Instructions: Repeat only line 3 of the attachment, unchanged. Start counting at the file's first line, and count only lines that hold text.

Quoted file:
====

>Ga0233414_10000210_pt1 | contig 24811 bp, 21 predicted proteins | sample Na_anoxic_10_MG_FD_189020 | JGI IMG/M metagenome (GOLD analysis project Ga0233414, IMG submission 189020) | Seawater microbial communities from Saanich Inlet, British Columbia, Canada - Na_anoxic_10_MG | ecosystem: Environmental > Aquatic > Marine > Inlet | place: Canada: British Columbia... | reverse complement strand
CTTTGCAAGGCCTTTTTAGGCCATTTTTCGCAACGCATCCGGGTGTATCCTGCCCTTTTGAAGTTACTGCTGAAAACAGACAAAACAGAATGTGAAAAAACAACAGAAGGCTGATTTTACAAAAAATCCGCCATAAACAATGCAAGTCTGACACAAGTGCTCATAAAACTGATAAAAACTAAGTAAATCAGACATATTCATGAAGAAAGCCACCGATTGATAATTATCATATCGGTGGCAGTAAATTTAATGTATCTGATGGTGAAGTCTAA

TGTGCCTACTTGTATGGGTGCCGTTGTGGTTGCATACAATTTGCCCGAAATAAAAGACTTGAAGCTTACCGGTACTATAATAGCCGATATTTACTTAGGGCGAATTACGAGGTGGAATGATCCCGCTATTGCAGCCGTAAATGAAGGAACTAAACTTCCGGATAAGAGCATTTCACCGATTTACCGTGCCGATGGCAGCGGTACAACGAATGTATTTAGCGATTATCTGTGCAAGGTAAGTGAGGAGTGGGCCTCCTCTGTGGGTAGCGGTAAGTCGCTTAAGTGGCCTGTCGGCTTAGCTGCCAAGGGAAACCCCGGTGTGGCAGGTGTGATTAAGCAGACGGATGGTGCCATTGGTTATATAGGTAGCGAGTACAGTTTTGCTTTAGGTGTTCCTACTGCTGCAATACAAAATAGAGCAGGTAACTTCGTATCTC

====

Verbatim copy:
TGTGCCTACTTGTATGGGTGCCGTTGTGGTTGCATACAATTTGCCCGAAATAAAAGACTTGAAGCTTACCGGTACTATAATAGCCGATATTTACTTAGGGCGAATTACGAGGTGGAATGATCCCGCTATTGCAGCCGTAAATGAAGGAACTAAACTTCCGGATAAGAGCATTTCACCGATTTACCGTGCCGATGGCAGCGGTACAACGAATGTATTTAGCGATTATCTGTGCAAGGTAAGTGAGGAGTGGGCCTCCTCTGTGGGTAGCGGTAAGTCGCTTAAGTGGCCTGTCGGCTTAGCTGCCAAGGGAAACCCCGGTGTGGCAGGTGTGATTAAGCAGACGGATGGTGCCATTGGTTATATAGGTAGCGAGTACAGTTTTGCTTTAGGTGTTCCTACTGCTGCAATACAAAATAGAGCAGGTAACTTCGTATCTC